Where Nuclear Ships Go to Die

USS Gerald R. Ford under construction

A $1.65 billion facility will be built at a nuclear site in eastern Idaho to handle fuel waste from the nation’s fleet of nuclear-powered warships, the Navy and U.S. Department of Energy announced Tuesday.Officials said the new facility is needed to keep nuclear-powered aircraft carriers and submarines deployed.

The new construction will be at the Naval Reactors facility on the Energy Department’s southeastern Idaho site that covers about 890-square-miles of high-desert sagebrush steppe. The area also includes the Idaho National Laboratory, considered the nation’s primary lab for nuclear research.  Officials said site preparation is expected to begin in 2017 with construction of the facility likely to start in 2019, creating 360 on-site jobs. The facility is expected to start operating in late 2024…

Officials say the new facility will operate through at least 2060 and can handle a new type of spent-fuel shipping container, which is not possible at the current facility. The Gerald R. Ford aircraft carrier will use the new container when the carrier becomes operational. So will nuclear-powered submarines under construction, officials said.  The facility will have storage spaces to submerge the fuel waste in water so it cools before being transferred into dry storage areas, said Don Dahl, a spokesman for the Naval Reactors facility.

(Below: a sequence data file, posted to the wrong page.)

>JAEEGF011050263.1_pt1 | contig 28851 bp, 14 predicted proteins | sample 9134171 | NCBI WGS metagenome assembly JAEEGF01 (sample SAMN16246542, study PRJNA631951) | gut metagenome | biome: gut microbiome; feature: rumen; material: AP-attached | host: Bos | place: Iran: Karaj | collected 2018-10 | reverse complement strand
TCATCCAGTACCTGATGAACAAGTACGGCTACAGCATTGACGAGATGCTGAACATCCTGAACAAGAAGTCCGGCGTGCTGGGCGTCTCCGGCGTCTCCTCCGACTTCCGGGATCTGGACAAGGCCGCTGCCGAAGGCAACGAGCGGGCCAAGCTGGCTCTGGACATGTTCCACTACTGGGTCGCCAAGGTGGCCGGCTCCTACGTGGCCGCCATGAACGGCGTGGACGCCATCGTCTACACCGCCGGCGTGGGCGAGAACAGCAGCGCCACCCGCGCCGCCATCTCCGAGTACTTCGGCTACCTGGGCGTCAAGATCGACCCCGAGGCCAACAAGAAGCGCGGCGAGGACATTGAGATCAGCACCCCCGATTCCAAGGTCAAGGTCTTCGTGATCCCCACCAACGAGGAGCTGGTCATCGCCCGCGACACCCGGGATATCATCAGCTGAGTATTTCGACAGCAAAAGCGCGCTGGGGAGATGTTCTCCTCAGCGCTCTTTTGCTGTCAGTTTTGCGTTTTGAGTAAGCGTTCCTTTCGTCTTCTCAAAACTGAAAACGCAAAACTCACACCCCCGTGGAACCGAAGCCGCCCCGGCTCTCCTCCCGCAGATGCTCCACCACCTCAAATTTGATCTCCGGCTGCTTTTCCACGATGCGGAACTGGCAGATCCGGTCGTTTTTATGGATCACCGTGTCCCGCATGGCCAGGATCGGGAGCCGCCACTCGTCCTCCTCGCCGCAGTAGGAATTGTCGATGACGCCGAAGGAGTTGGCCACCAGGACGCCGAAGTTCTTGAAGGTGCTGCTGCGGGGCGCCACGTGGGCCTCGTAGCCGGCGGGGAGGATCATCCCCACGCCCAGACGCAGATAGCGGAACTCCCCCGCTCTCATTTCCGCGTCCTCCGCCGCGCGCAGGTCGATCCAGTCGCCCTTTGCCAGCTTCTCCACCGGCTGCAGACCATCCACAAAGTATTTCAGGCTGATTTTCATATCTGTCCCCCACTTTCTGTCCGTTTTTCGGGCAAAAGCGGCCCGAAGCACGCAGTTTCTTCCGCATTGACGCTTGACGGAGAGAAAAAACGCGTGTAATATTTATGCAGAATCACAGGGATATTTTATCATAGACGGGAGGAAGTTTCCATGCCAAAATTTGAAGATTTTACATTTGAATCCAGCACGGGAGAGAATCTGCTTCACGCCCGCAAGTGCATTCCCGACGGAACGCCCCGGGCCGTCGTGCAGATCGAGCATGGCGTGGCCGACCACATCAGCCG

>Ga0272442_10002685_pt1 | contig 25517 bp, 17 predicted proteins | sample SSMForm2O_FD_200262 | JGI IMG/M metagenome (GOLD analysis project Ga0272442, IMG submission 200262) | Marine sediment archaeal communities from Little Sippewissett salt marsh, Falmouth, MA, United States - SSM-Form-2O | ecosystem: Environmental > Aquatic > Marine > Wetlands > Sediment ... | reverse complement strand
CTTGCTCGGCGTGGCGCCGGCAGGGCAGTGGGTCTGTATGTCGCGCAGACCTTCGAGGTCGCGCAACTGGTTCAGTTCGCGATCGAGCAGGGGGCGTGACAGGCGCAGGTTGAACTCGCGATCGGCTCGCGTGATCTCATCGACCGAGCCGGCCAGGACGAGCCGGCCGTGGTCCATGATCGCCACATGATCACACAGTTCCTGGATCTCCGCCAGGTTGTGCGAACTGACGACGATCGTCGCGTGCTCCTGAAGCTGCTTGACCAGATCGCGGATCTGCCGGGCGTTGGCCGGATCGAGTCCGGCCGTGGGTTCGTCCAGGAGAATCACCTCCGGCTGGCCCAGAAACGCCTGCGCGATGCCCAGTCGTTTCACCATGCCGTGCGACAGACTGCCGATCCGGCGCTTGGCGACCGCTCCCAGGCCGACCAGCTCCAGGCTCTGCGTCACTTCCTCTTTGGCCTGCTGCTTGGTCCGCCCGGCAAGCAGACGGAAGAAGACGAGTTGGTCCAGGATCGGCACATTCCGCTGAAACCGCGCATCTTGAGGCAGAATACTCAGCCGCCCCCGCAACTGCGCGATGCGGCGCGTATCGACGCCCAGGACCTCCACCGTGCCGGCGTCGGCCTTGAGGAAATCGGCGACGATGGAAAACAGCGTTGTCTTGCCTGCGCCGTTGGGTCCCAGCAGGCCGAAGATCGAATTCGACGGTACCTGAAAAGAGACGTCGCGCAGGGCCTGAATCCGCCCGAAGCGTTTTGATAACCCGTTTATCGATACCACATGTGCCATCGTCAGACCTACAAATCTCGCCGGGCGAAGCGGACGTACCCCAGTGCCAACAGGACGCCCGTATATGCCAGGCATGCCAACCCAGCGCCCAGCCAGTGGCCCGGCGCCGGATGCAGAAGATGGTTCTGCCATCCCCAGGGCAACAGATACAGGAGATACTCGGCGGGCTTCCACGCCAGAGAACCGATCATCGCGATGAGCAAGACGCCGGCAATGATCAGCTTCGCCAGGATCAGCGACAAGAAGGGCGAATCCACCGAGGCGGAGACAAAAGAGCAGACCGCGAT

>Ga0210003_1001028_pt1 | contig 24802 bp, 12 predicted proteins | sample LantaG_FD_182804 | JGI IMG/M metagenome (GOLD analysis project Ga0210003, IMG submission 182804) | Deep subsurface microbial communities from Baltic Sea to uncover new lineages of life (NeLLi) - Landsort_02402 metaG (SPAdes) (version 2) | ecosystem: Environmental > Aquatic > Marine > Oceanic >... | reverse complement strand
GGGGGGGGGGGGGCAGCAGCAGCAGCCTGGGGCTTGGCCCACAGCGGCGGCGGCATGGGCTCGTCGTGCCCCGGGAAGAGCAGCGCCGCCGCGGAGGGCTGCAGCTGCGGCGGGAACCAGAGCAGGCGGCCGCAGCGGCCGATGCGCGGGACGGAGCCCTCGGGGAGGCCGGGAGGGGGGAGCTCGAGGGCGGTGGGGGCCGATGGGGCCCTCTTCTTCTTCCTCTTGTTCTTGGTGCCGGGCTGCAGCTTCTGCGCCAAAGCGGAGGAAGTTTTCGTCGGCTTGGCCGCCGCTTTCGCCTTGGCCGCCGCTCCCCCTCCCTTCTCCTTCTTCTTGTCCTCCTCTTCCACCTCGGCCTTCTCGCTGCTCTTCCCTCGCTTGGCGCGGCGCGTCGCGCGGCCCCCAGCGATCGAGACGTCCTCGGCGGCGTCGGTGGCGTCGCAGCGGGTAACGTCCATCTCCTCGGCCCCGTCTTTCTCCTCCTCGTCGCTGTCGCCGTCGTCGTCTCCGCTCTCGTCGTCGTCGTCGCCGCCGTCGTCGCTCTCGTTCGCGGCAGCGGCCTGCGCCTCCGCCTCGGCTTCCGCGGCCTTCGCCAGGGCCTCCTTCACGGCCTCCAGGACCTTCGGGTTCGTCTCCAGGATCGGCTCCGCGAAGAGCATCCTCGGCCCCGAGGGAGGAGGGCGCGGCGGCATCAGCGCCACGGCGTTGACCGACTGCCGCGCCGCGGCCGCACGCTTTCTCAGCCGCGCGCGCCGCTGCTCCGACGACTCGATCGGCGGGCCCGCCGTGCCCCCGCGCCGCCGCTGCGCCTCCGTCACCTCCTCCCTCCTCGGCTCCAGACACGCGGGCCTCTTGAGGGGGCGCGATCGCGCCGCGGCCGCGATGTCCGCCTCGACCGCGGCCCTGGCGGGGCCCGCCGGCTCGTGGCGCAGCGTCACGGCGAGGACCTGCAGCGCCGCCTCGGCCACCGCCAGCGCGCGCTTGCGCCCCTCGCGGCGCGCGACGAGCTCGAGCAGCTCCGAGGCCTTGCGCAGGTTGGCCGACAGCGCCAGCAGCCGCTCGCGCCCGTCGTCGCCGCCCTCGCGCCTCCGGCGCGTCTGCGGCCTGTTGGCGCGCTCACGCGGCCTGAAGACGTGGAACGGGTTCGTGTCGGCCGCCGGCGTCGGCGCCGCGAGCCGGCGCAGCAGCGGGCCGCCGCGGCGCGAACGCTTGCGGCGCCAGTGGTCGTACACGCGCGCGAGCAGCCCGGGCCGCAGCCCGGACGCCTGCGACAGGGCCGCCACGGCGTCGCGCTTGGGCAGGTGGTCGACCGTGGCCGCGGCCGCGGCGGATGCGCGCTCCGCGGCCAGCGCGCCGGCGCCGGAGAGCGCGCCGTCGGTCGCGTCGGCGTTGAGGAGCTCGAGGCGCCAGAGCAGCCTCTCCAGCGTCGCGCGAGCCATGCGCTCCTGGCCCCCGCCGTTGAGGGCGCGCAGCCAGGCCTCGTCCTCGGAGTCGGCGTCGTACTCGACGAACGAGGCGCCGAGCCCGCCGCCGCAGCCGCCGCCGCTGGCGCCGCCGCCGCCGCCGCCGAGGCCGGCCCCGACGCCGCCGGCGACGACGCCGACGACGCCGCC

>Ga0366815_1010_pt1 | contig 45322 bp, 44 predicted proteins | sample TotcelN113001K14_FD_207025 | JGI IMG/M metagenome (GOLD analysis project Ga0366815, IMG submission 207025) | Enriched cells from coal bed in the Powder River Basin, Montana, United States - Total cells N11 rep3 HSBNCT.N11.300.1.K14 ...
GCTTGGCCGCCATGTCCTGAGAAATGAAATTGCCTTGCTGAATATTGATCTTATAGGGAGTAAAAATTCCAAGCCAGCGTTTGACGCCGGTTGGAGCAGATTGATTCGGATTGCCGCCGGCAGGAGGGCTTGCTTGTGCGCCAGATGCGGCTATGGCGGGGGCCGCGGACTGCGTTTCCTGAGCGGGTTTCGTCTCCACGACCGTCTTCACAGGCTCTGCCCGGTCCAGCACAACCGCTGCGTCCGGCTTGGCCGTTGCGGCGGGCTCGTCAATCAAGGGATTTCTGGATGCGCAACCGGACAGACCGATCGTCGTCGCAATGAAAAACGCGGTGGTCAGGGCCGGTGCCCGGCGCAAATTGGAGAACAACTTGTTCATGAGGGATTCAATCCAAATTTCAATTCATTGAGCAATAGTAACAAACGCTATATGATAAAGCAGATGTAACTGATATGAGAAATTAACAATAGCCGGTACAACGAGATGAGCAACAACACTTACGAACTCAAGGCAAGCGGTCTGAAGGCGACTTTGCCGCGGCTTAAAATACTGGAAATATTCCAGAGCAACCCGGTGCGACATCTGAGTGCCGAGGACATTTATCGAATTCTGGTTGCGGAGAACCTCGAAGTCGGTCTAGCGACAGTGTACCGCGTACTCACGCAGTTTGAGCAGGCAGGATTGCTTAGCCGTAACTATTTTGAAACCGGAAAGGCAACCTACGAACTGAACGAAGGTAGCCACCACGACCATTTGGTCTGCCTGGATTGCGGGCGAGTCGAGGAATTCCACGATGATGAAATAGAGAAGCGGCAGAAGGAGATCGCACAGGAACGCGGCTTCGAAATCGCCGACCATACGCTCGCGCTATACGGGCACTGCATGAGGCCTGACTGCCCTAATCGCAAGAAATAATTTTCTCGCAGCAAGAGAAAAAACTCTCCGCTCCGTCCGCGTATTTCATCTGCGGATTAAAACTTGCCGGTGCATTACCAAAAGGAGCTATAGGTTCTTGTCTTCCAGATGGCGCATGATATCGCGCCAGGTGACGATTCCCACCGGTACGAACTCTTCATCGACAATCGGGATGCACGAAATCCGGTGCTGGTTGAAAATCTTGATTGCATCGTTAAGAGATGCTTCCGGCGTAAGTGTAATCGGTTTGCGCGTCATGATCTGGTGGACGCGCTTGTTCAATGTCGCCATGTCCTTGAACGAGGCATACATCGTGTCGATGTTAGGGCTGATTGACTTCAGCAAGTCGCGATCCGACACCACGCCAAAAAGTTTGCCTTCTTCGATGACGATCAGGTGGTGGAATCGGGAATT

The places where the waste will be submerged will meet seismic standards aimed at preventing them from being affected by earthquakes, unlike existing storage spaces at the site that don’t meet those standards.

The Naval Nuclear Propulsion Program, a joint Navy and Energy Department organization, has been sending spent Navy fuel to the Idaho site since 1957. It’s transported by rail from shipyards. Dahl declined to describe security at Navy site….

Nuclear waste coming into Idaho prompted lawsuits when state leaders in the late 1980s and early 1990s thought the site was becoming a permanent nuclear waste repository. The lawsuits culminated in a 1995 agreement, then a 2008 addendum, limiting such shipments and requiring most nuclear waste to be removed from the federal site by 2035. The deal applies to the Navy’s spent nuclear fuel.  Under the agreement, fuel waste coming to the new facility after 2035 will only remain for the six years it takes to cool in pools. After that, it’s required to be put in dry storage and taken out of Idaho. However, the nation has no repository for spent nuclear fuel at this time, so where it will go is not clear.

US to build $1.6B Idaho facility for warships’ nuclear waste, Associated Press, Dec. 6, 2016

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